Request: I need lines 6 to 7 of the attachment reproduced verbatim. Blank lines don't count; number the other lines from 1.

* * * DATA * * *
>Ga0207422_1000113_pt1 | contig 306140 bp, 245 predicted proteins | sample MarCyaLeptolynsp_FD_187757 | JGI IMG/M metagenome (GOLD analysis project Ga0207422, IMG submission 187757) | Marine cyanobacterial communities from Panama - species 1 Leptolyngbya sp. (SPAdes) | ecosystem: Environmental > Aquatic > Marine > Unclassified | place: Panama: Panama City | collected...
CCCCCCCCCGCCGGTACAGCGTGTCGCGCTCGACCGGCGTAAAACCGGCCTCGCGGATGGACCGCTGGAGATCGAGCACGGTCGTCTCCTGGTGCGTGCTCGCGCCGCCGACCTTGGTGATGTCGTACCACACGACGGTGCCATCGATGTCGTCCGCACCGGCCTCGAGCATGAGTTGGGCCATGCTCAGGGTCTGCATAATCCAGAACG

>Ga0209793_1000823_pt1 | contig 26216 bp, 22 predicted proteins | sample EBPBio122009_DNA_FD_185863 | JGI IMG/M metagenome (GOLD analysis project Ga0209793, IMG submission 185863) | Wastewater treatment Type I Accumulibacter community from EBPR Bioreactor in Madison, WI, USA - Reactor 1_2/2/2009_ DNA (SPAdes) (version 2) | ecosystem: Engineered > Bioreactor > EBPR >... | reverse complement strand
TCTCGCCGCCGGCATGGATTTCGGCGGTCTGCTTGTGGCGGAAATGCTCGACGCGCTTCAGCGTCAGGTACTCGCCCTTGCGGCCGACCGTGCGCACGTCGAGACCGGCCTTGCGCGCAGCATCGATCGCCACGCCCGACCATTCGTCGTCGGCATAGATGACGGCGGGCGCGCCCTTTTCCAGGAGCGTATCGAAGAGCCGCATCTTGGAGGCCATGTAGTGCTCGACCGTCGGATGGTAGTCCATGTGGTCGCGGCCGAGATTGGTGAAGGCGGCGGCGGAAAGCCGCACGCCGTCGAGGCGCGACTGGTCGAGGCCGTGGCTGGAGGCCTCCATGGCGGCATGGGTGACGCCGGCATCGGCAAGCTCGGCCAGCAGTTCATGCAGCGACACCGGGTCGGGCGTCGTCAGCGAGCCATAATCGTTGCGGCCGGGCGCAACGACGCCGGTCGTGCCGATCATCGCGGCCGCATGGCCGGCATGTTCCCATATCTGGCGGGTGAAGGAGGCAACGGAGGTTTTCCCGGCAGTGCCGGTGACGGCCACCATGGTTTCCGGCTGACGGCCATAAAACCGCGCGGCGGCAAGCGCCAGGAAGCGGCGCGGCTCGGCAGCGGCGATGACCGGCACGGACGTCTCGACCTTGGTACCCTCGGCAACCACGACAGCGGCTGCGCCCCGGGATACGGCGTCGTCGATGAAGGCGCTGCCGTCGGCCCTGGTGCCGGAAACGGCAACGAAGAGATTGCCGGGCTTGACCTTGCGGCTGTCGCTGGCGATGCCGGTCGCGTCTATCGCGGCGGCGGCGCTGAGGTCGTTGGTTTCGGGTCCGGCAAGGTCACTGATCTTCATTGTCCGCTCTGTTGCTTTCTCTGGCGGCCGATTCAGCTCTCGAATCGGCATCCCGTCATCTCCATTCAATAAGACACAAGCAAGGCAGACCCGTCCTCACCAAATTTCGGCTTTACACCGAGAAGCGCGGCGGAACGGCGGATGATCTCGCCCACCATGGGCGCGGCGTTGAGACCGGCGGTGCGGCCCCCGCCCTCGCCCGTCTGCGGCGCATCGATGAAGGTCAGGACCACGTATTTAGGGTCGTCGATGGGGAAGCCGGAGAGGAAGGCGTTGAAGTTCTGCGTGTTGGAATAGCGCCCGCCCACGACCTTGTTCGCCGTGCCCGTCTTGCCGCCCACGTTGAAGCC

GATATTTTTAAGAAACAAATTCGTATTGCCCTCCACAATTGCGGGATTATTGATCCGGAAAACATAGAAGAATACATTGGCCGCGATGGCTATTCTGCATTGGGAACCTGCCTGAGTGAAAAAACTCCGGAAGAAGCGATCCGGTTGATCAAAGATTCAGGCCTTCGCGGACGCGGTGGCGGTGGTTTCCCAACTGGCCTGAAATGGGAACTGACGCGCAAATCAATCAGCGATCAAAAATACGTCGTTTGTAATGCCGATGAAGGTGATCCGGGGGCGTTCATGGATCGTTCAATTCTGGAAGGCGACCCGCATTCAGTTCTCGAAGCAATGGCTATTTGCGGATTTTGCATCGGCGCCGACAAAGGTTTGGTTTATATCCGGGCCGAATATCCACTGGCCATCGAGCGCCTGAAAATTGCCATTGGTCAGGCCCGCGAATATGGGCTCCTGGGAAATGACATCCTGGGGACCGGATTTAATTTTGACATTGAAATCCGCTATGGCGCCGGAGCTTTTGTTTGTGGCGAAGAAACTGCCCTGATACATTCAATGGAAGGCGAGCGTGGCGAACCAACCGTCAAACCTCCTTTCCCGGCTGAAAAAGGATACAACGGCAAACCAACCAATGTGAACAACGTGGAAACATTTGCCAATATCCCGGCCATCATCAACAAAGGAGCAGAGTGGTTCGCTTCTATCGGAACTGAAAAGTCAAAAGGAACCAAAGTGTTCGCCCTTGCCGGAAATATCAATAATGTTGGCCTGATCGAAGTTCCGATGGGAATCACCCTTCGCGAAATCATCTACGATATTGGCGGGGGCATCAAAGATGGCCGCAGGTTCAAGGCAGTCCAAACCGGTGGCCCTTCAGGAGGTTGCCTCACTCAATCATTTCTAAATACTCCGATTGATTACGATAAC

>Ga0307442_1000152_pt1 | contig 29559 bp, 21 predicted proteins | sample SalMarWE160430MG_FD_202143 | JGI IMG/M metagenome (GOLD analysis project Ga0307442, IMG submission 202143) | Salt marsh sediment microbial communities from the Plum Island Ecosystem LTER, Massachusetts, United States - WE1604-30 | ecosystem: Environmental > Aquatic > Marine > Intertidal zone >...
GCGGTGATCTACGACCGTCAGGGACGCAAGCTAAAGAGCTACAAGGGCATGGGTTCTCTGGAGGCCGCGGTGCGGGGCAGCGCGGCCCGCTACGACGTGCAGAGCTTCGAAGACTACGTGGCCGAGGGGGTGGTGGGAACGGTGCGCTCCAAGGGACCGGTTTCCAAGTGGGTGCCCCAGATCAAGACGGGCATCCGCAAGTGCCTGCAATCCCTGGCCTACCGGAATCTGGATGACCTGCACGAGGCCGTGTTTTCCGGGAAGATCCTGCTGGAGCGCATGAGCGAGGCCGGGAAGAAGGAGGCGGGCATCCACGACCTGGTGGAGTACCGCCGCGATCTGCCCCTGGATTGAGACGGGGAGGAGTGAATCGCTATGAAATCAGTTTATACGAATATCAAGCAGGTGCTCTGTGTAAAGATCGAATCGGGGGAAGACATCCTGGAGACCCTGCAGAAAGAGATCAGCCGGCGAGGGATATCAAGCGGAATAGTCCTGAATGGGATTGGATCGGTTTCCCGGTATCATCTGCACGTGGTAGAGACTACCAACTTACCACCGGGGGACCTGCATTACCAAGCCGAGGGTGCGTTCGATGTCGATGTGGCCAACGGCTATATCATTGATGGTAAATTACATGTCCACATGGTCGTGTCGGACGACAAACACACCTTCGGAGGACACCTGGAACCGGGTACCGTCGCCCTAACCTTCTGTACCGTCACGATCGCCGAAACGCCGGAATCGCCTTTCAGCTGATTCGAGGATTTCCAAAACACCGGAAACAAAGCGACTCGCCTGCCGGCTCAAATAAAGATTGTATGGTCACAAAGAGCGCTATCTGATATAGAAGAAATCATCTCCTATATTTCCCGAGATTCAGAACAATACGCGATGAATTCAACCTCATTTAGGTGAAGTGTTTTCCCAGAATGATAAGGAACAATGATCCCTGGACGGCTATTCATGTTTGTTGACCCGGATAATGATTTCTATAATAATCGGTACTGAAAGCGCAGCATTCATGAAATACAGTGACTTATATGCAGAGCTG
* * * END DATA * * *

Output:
>Ga0307442_1000152_pt1 | contig 29559 bp, 21 predicted proteins | sample SalMarWE160430MG_FD_202143 | JGI IMG/M metagenome (GOLD analysis project Ga0307442, IMG submission 202143) | Salt marsh sediment microbial communities from the Plum Island Ecosystem LTER, Massachusetts, United States - WE1604-30 | ecosystem: Environmental > Aquatic > Marine > Intertidal zone >...
GCGGTGATCTACGACCGTCAGGGACGCAAGCTAAAGAGCTACAAGGGCATGGGTTCTCTGGAGGCCGCGGTGCGGGGCAGCGCGGCCCGCTACGACGTGCAGAGCTTCGAAGACTACGTGGCCGAGGGGGTGGTGGGAACGGTGCGCTCCAAGGGACCGGTTTCCAAGTGGGTGCCCCAGATCAAGACGGGCATCCGCAAGTGCCTGCAATCCCTGGCCTACCGGAATCTGGATGACCTGCACGAGGCCGTGTTTTCCGGGAAGATCCTGCTGGAGCGCATGAGCGAGGCCGGGAAGAAGGAGGCGGGCATCCACGACCTGGTGGAGTACCGCCGCGATCTGCCCCTGGATTGAGACGGGGAGGAGTGAATCGCTATGAAATCAGTTTATACGAATATCAAGCAGGTGCTCTGTGTAAAGATCGAATCGGGGGAAGACATCCTGGAGACCCTGCAGAAAGAGATCAGCCGGCGAGGGATATCAAGCGGAATAGTCCTGAATGGGATTGGATCGGTTTCCCGGTATCATCTGCACGTGGTAGAGACTACCAACTTACCACCGGGGGACCTGCATTACCAAGCCGAGGGTGCGTTCGATGTCGATGTGGCCAACGGCTATATCATTGATGGTAAATTACATGTCCACATGGTCGTGTCGGACGACAAACACACCTTCGGAGGACACCTGGAACCGGGTACCGTCGCCCTAACCTTCTGTACCGTCACGATCGCCGAAACGCCGGAATCGCCTTTCAGCTGATTCGAGGATTTCCAAAACACCGGAAACAAAGCGACTCGCCTGCCGGCTCAAATAAAGATTGTATGGTCACAAAGAGCGCTATCTGATATAGAAGAAATCATCTCCTATATTTCCCGAGATTCAGAACAATACGCGATGAATTCAACCTCATTTAGGTGAAGTGTTTTCCCAGAATGATAAGGAACAATGATCCCTGGACGGCTATTCATGTTTGTTGACCCGGATAATGATTTCTATAATAATCGGTACTGAAAGCGCAGCATTCATGAAATACAGTGACTTATATGCAGAGCTG